Such was the condition of painting in Islamic India on the eve of the sixteenth century, nor was it to change, it seems, for another fifty years. But this half-century was a momentous period in the political history of the country. In 1525 Babur, latest descendant of Timur and the first of the Great Mughals of Delhi, left the hills of Afghanistan for the hot plains of India. His son, Humayun, was driven back to Kabul, only to return a year before his death in 1556 and bequeath Delhi to the greatest of the line, his son Akbar. In the meantime the Bahmani kingdom had swiftly disintegrated. The dynasty retained for a while a small territory around Bidar. The rest was parcelled among four great provincial governors, who soon declared themselves independent. The resulting kingdoms were Berar in the north, Ahmadnagar in the north-west, Bijapur in the south-west and Golconda in the east. Berar and Bidar were later absorbed by their more powerful neighbours Admadnagar and Bijapur: their role in the development of Deccan painting remains obscure. The five kingdoms and Vijayanagar, each allied against the others in every conceivable combination, were almost continuously at war. In 1565 the Islamic rulers finally composed their differences and made a concerted attack on the Hindu kingdom, which was heavily defeated at the battle of Talikota. Vijayanagar itself, then the finest capital in India, was spoiled of its treasure and, no doubt, of its craftsmen and artists, and left to moulder into the sombre and magnificent ruin which still stands on the south bank of the Tungabhadra. The Islamic confederacy fell apart immediately after the battle, the kingdoms reverting to their old habit of incessant and ineffectual bickering, blind or indifferent to the danger threatening from the north. Akbar, soon after his accession, had begun the systematic conquest of north India, annexing Malwa in 1560-1, and Gujarat in 1572—3. He was now well-placed to assault the Deccan, but it was not until the last decade of the century that he felt sufficiently secure to engage his forces south of the Narmada.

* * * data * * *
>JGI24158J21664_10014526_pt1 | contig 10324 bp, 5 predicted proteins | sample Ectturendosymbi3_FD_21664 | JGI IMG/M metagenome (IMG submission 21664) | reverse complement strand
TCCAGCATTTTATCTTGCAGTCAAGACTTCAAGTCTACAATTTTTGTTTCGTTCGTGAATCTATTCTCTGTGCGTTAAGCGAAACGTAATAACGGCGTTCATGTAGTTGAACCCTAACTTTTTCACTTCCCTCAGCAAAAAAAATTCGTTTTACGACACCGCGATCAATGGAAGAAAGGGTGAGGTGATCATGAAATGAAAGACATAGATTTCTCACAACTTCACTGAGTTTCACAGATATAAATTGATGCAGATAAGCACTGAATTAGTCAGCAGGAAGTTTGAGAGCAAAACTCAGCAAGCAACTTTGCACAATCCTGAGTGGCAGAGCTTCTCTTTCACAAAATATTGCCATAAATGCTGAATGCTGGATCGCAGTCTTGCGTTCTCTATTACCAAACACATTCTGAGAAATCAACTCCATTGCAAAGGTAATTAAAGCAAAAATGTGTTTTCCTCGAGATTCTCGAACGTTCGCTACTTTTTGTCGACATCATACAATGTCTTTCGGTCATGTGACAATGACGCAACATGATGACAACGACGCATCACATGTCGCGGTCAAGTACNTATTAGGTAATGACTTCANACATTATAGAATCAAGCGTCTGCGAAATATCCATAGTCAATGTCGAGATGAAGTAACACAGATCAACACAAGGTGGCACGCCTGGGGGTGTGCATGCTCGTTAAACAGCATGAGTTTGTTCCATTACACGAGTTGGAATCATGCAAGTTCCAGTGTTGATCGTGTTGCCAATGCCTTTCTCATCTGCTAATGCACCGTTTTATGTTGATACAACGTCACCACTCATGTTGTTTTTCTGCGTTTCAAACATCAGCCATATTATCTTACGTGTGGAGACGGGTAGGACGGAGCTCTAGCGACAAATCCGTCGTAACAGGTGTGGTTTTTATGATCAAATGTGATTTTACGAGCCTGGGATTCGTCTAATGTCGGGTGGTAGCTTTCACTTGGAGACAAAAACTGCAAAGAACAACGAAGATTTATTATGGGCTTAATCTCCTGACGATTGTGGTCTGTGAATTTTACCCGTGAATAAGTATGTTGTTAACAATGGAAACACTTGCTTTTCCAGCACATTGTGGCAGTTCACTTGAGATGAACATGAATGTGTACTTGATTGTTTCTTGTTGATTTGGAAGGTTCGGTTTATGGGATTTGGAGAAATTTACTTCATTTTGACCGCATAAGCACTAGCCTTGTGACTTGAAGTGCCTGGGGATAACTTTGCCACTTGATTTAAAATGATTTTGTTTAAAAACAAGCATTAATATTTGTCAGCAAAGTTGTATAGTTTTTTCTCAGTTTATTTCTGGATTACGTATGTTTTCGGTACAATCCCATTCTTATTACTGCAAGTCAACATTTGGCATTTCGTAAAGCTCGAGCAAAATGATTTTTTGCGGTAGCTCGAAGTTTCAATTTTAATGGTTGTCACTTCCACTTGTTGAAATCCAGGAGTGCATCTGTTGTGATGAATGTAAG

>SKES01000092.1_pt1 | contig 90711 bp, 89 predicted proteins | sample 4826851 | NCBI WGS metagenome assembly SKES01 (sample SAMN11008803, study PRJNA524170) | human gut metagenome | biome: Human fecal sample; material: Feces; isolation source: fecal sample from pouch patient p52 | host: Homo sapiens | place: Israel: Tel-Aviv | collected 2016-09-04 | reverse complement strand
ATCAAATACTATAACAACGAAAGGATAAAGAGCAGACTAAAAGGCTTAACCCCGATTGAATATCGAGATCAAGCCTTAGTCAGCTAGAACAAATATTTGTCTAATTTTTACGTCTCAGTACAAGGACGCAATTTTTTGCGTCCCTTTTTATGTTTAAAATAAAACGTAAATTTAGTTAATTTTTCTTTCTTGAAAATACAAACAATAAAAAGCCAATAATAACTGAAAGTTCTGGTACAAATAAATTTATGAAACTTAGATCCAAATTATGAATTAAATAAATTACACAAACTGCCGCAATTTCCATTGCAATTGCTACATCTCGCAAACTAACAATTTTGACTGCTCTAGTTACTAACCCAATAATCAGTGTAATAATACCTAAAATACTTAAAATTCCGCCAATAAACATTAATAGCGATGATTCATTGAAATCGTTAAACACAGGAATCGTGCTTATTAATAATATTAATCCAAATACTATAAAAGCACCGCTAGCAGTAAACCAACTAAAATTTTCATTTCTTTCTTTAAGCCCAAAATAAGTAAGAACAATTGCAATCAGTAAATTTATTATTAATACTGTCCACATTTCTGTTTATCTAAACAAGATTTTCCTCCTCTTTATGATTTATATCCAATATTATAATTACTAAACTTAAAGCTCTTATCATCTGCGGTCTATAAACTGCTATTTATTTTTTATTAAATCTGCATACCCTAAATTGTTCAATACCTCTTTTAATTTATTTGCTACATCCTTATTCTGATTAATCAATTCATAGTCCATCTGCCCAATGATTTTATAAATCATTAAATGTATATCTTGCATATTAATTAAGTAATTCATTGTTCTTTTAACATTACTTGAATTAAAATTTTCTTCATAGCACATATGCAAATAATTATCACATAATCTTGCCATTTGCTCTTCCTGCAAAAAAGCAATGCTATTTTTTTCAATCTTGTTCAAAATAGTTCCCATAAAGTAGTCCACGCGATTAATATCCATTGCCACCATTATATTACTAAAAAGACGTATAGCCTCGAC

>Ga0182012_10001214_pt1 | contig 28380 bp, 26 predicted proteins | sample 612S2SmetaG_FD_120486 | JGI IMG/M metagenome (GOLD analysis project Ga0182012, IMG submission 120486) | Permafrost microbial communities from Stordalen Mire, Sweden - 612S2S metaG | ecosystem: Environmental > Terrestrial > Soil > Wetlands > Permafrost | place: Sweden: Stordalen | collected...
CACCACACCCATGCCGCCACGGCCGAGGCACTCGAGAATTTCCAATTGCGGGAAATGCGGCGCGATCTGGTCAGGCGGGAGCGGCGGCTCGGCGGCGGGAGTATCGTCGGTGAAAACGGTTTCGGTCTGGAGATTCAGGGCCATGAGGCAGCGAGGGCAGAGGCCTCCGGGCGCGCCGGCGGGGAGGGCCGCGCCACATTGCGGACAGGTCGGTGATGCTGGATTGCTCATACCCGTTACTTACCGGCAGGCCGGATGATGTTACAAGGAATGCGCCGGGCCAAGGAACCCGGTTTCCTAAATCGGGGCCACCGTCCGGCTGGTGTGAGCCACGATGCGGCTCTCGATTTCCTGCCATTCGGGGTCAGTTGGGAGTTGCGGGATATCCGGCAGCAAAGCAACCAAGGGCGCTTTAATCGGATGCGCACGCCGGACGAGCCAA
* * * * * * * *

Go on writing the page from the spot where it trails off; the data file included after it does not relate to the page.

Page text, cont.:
This lull of thirty years witnessed the first flowering of Islamic painting in north India and the Deccan. The prime mover in the Islamic confederacy against Vijayanagar had been Husain Nizam Shah I of Ahmadnagar. He died a few months after the victory, leaving his chief queen Khanzada Humayun regent for his young son, Murtaza I. It was almost certainly during her regency (1565-9) that a Persian poem celebrating Husain's reign was composed and illustrated at Ahmadnagar. Most of the pictures contain gauche reminiscences of the Nimat Namah painted some sixty years earlier in Malwa. One however is remarkable, and a fitting introduction to the Deccan achievement. The landscape - the gold sky, the high white-rimmed horizon, the trees and flowering shrubs - derives ultimately from Persia, probably through Malwa. But there is nothing in the Malwa book of this quality. The Ahmadnagar artist has manipulated these simple elements as if freshly coined for his purpose. By disposing them symmetrically against the intense blue ground he has succeeded in expressing a theme and an excitement foreign to Persia and new in Indian painting. The bold and vivid palette, by which the picture really makes its impact, is an invention of the Deccan painter. Original too are the tall, slender figures with their long, looped saris.